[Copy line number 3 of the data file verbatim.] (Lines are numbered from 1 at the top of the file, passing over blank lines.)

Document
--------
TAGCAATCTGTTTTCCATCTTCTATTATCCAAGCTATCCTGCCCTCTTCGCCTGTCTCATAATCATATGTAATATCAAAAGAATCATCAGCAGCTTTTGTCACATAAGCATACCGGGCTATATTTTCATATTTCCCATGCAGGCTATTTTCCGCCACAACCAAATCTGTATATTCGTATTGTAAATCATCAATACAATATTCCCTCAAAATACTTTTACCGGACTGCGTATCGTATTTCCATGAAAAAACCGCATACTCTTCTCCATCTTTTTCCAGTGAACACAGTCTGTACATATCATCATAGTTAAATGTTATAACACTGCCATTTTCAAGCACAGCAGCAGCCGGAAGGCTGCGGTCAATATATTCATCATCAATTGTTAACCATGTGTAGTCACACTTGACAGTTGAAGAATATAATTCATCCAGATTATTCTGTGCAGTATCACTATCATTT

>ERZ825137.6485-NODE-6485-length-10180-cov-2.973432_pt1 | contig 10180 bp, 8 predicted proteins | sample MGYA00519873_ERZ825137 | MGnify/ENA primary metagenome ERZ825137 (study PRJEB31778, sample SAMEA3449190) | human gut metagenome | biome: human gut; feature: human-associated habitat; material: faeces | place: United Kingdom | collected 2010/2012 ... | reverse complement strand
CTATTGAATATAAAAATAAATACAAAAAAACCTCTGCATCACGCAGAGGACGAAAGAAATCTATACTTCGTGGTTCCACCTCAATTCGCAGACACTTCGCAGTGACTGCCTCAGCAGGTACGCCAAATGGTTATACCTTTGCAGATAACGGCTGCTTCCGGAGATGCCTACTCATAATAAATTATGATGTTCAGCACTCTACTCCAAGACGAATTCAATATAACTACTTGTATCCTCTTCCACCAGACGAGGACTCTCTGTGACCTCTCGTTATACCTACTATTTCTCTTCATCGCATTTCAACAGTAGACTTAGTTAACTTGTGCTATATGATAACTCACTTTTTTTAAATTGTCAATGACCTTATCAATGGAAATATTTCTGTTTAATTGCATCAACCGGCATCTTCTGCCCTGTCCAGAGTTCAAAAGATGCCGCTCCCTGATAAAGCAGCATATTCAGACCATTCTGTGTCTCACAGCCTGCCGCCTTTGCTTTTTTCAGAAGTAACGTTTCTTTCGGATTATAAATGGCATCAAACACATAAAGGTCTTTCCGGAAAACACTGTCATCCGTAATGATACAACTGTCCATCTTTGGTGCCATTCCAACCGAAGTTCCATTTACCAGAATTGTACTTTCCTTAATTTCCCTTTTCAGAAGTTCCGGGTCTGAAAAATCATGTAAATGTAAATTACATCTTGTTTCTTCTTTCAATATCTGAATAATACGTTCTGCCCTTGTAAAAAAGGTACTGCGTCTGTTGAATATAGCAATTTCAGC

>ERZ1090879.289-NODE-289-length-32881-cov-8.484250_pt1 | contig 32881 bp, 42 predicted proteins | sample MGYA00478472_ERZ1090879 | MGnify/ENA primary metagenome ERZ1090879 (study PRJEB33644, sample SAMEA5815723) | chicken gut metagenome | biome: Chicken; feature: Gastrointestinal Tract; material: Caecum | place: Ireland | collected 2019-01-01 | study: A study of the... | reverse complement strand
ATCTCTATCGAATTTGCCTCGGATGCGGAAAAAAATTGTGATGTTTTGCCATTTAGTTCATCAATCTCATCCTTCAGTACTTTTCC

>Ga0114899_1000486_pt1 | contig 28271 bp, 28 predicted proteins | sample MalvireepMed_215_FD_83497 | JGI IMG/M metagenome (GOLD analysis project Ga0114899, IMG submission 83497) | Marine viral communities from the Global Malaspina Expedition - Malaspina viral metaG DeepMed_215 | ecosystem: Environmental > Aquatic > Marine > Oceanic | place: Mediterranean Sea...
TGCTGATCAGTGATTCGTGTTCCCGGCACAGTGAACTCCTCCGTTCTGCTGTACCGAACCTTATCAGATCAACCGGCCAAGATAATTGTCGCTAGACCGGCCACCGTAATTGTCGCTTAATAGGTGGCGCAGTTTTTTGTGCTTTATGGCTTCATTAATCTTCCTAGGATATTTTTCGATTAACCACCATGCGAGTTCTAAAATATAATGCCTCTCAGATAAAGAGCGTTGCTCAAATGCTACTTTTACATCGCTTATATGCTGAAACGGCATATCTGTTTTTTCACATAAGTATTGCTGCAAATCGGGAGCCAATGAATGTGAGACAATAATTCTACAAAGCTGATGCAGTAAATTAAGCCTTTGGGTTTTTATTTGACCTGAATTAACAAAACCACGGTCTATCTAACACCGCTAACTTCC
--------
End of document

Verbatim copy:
CTATTGAATATAAAAATAAATACAAAAAAACCTCTGCATCACGCAGAGGACGAAAGAAATCTATACTTCGTGGTTCCACCTCAATTCGCAGACACTTCGCAGTGACTGCCTCAGCAGGTACGCCAAATGGTTATACCTTTGCAGATAACGGCTGCTTCCGGAGATGCCTACTCATAATAAATTATGATGTTCAGCACTCTACTCCAAGACGAATTCAATATAACTACTTGTATCCTCTTCCACCAGACGAGGACTCTCTGTGACCTCTCGTTATACCTACTATTTCTCTTCATCGCATTTCAACAGTAGACTTAGTTAACTTGTGCTATATGATAACTCACTTTTTTTAAATTGTCAATGACCTTATCAATGGAAATATTTCTGTTTAATTGCATCAACCGGCATCTTCTGCCCTGTCCAGAGTTCAAAAGATGCCGCTCCCTGATAAAGCAGCATATTCAGACCATTCTGTGTCTCACAGCCTGCCGCCTTTGCTTTTTTCAGAAGTAACGTTTCTTTCGGATTATAAATGGCATCAAACACATAAAGGTCTTTCCGGAAAACACTGTCATCCGTAATGATACAACTGTCCATCTTTGGTGCCATTCCAACCGAAGTTCCATTTACCAGAATTGTACTTTCCTTAATTTCCCTTTTCAGAAGTTCCGGGTCTGAAAAATCATGTAAATGTAAATTACATCTTGTTTCTTCTTTCAATATCTGAATAATACGTTCTGCCCTTGTAAAAAAGGTACTGCGTCTGTTGAATATAGCAATTTCAGC